Q: I was on the set of 'Quantum of Solace' and I know that for these movies that move from location to location you're shooting very fast. Is there time for rehearsal beforehand?
You have to do it before you start shooting.
Q: Were you able to do it for this?
Oh, I had to, yes. For me as much as anything else. I mean I want to hear the line because oftentimes it’s only when they start speaking you think, 'That doesn’t work' or we’re missing something or there’s something not quite feeling right. On the day so much in my job was to help everyone keep their instinct alive in the midst of the siege that is a Bond movie or any big movie. You know it’s just a world of white noise now. The white noise is what we’ve got to do tomorrow. There’s a location fallen through. Or, what everyone expects a Bond movie to be. What the person this morning that you bumped into at the bus stop told you they wanted to see in that Bond movie. The reviews of the trailer and the one sheet that just were released on the web while you’re still shooting. The press that are visiting and lurking around the corner and intrigued and trying to make a story out of something that doesn’t exist yet, right? So, your job as a director is to push that away and say, 'Inside this circle you need to remain creative.' You need to remain in touch with your instinct. You [might] have a big explosion that day and everybody says, 'Wow, it worked. Fantastic.' [And as the director you need] the strength in that moment to step back and go, 'Yeah, but did I like it? Is it what I need for it to be in the movie? Is the camera in the right place? Is the actor in the right place? Is it what I imagined? Does it work within the film that we want to make?' And have the strength when the answer sometimes is no. To go, 'I know everyone’s pleased,' and 200 faces turn towards you, 'But we’re doing it again.' And every single one of these people wants to kill you. And you just do it again. And part of it you do understand very early on as a director, part of your job is to be the person they bitch about and a pal afterwards.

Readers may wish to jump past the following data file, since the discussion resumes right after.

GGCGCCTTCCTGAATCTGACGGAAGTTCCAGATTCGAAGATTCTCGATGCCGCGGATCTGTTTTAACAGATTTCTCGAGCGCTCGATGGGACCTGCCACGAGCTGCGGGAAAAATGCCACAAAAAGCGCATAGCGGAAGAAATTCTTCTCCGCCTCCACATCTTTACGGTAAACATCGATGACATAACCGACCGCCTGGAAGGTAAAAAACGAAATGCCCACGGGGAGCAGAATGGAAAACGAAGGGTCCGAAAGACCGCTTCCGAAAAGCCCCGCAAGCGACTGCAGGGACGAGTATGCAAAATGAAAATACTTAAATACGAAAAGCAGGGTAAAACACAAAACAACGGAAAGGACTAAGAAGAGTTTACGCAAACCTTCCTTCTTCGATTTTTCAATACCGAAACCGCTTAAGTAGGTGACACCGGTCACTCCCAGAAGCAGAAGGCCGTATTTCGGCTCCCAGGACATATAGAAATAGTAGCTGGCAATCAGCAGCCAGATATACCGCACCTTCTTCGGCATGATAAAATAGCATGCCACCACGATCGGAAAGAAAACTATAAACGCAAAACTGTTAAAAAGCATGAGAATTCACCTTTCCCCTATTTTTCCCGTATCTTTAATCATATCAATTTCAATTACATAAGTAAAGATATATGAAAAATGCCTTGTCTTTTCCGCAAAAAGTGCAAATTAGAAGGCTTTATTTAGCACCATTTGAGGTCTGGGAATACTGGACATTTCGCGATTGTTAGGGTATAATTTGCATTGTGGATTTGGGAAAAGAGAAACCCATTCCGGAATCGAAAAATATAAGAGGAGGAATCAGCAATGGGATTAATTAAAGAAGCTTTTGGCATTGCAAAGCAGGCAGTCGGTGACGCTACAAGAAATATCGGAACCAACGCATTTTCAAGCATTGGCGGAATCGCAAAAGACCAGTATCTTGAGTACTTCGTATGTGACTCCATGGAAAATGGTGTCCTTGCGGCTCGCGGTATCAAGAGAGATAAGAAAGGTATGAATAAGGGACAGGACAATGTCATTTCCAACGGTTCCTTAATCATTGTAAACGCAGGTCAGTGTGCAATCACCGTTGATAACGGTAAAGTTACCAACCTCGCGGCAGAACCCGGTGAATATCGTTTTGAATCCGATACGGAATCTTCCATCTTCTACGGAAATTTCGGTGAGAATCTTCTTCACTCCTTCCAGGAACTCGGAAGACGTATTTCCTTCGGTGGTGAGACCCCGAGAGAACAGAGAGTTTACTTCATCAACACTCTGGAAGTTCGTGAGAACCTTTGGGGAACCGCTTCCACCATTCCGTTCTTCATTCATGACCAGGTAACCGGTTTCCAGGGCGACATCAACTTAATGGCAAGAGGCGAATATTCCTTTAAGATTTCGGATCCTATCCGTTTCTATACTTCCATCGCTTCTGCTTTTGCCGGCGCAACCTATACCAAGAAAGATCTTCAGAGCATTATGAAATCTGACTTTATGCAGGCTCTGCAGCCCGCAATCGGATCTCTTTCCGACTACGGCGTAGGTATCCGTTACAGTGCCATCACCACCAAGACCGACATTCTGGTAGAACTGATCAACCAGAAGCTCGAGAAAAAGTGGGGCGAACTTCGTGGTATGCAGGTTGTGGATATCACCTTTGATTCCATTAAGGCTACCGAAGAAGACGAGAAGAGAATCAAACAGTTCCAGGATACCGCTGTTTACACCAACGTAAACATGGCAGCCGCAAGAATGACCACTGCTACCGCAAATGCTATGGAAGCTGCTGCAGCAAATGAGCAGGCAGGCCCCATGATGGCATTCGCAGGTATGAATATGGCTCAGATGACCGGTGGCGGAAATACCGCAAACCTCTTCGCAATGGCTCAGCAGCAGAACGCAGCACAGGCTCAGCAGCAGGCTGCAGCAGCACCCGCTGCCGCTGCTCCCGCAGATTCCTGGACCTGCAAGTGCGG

Q: Quick jump back to the scene we talked about before – the first introduction scene of Silva. Bond's in the chair and it becomes a close-up where Javier’s talking to him and he sort of sexually teases him or whatever. Was that something that was in the script? Did you come upon that on day on set?
No, that was planned. That was planned, but I pushed it a little further with them on the day then I think they expected. You know, the way Javier touches him. The way Bond looks straight back at him absolutely unflinching. You know, the amusement in both of them.
Q: Did you tell Daniel, 'Don’t flinch' or did he know not to?
He knew. We talked about it in rehearsals and he knew. As long as you understand that the scene is a power game. It’s not necessarily an overt seduction. It’s, 'If I wanted to I could [expletive] you.' Well does he want to fuck him or is he just fucking with him? This is the question. And you never really know but what you do see and what you do sense is Bond doesn’t flinch at all and just gives it straight back to him. And you could argue in that scene. Wins actually drops him by saying the thing he least expects. I’m not saying what it is but you know. You know, off the record when he says what makes you think it’s my first time. It’s Silva that stands up and recoils, right? Because it’s like – so you know the idea of sex as power – that often happens in a Bond movie is that right, front and center.
Q: One last question. Are you open to directing another Bond film?
I would if I felt I could put as much into it as I put into this movie. And that’s a difficult ask because everything I ever wanted to do in a Bond movie is in this film. So that’s something I’d have to ask myself after I’ve had a bit of a holiday.
"Skyfall" is now playing nationwide and in IMAX.